Have a read, folks, and let me know what YOU think of Hendrix’s assertion.

7 thoughts on “Jerry Hendrix Discusses Rep. Randy Forbes' Assertion That the US Navy Has No Strategy”

  1. Now that humanities are so deeply infected with Leftist nonsense, it is wishful thinking indeed to expect sensible strategic thought to emerge from the muddled brain of a humanities major.

    1. I am not sure that is quite the point. I think it might be, from a Navy point of view, that the knee-jerk urge to seek a technical rather than a cultural solution to the challenges of the 21st century has put us in a short-sighted and expensive bind.

    2. I dunno, if you need a “cultural solution” it is possible that you are asking the Navy to solve a problem that navies cannot and should not attempt to solve. What 21st century challenges are we talking about, exactly?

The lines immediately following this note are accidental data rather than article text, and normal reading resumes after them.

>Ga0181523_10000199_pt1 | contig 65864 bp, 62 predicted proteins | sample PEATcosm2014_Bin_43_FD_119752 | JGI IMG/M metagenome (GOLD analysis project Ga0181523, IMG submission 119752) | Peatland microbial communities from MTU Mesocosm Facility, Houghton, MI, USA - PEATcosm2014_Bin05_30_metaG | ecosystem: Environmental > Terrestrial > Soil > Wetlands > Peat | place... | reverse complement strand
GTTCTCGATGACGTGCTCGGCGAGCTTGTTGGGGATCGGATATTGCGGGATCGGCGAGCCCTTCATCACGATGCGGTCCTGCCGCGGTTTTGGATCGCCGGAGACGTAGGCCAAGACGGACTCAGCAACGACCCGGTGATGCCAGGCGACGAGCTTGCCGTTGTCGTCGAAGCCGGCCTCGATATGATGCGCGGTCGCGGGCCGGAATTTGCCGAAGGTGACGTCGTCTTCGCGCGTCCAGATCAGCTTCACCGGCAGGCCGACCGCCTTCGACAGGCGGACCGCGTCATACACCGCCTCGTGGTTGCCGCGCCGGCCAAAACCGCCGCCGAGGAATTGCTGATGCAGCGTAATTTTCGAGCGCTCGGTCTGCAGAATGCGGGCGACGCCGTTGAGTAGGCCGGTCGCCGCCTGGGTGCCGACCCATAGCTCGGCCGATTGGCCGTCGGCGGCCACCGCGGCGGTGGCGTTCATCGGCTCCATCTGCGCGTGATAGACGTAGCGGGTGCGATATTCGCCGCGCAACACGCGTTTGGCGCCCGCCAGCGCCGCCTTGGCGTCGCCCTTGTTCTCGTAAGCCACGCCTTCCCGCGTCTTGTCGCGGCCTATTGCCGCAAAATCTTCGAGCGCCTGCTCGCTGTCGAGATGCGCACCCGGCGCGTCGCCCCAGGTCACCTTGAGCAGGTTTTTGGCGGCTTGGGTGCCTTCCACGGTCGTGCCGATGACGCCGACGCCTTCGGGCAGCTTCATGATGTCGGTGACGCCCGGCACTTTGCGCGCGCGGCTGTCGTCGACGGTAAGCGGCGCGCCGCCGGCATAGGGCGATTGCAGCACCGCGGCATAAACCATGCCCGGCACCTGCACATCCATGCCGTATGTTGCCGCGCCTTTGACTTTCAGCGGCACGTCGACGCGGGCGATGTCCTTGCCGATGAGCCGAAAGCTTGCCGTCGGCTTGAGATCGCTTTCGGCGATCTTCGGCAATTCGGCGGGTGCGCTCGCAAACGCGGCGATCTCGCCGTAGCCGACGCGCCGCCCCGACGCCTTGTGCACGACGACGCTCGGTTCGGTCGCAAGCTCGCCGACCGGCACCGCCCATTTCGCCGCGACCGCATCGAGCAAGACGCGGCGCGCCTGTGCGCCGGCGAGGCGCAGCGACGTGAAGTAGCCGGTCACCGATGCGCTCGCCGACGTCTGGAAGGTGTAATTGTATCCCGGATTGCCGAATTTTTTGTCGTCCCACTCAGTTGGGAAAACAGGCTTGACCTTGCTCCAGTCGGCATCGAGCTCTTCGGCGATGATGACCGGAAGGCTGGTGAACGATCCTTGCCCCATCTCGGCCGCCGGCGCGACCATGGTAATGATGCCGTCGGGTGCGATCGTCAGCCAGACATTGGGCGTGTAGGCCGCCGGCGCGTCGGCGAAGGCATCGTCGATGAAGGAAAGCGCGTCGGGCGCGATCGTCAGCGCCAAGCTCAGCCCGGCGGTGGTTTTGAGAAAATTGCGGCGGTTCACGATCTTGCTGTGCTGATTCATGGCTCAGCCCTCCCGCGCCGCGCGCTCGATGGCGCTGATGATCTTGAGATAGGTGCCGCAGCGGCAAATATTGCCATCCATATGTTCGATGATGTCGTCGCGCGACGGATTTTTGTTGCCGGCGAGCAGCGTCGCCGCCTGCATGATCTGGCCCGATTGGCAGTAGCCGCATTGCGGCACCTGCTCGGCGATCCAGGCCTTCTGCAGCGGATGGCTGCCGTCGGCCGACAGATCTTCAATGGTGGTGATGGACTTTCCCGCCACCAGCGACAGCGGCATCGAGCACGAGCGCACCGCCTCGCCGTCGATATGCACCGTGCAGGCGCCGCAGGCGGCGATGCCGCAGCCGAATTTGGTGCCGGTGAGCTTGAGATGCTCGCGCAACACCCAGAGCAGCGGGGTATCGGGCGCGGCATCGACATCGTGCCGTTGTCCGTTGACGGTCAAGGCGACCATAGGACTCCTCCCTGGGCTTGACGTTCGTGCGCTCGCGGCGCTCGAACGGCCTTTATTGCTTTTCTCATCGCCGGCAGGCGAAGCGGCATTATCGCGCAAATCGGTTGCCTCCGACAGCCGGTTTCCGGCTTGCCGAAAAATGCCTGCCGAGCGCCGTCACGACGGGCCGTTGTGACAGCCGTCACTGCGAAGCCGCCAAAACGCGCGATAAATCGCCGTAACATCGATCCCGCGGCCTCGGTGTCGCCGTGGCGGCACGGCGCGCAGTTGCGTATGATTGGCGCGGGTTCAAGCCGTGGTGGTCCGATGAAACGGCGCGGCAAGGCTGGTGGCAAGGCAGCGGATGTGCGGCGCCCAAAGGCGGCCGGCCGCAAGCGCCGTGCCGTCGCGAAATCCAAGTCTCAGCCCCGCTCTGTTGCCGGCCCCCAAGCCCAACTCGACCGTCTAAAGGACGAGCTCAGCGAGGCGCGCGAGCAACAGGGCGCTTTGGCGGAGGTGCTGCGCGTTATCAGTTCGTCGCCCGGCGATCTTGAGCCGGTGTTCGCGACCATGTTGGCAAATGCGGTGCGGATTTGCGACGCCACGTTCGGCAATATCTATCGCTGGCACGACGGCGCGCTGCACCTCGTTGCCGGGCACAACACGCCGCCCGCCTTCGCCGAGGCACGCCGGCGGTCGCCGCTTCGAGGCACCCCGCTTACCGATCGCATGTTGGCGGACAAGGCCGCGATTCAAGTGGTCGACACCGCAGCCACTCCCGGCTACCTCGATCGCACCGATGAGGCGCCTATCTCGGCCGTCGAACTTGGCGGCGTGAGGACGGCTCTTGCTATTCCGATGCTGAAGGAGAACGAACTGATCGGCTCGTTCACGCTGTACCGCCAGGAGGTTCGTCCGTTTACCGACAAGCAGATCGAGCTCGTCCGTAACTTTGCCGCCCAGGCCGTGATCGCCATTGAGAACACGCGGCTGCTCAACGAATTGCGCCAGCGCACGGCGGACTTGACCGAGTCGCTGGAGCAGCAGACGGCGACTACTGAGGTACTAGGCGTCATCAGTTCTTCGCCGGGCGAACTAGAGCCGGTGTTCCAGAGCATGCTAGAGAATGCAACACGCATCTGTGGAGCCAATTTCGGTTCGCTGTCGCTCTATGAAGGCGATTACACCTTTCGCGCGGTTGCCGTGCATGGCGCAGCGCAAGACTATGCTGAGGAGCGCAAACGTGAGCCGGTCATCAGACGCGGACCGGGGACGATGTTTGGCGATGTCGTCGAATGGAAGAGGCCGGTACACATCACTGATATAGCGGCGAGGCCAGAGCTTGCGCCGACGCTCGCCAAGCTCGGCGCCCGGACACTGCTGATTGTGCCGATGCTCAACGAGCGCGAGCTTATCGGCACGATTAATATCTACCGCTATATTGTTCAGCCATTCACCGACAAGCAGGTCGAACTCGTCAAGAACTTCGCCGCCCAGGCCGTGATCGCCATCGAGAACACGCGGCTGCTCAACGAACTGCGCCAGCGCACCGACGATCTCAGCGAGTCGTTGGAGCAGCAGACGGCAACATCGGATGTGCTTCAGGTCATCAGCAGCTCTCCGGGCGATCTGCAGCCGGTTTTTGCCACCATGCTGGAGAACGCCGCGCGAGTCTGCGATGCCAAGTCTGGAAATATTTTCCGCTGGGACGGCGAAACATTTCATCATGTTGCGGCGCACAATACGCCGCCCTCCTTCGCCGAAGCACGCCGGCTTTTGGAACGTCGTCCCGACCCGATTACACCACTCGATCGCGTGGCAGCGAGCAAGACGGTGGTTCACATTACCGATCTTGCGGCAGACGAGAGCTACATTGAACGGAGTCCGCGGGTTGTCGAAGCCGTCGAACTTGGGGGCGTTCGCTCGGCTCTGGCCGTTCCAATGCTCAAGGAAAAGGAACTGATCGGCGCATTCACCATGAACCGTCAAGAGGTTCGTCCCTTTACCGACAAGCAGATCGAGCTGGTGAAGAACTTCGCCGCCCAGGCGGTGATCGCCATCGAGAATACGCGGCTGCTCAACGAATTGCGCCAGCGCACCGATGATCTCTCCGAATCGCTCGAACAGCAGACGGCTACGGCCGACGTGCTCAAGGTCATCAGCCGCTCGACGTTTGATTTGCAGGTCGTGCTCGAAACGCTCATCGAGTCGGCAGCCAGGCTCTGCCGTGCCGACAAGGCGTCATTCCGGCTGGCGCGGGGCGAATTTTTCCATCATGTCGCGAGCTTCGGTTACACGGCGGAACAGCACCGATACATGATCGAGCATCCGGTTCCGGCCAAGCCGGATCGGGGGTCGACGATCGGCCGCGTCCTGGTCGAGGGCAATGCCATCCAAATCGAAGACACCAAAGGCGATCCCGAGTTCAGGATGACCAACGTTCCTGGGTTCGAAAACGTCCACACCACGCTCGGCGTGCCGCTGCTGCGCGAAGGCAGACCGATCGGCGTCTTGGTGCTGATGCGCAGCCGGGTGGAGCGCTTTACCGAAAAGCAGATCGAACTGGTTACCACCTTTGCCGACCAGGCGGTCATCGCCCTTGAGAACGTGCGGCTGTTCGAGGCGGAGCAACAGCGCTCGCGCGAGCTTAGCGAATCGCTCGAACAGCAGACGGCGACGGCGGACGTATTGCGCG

3. Sorry, I meant culture within the Navy, not society at large. Developing and rewarding aggressive and innovative commanders, fostering a warrior ethos and appreciation (especially among Officers) of the traditions and roles of US sea power and a historical context for today’s geo-strategic challenges. From that culture you produce strategic and operational thinkers who have a vision for the Navy and its role in national defense above simply the development of gee-whiz systems and weapons.

  2. Beyond the malapropism of “sublimation” instead of “subordination,” it’s a good article.

    Sine WW2, there has been a bent towards solving problems with a technical solution, rather than looking at human nature and how that nature is expressed through culture. It s true that WW2 was a “technician’s war” as Earl Mountbatten expressed it, but the technical side can only supply tools. WW2 was won by considering what the opponent might do within the limits of their culture. Germany, for example, had to be crushed so they would acknowledge their defeat, where the Japs simply required that their monarch be recognized and left unmolested as they knew they had been beaten and were willing to accept it.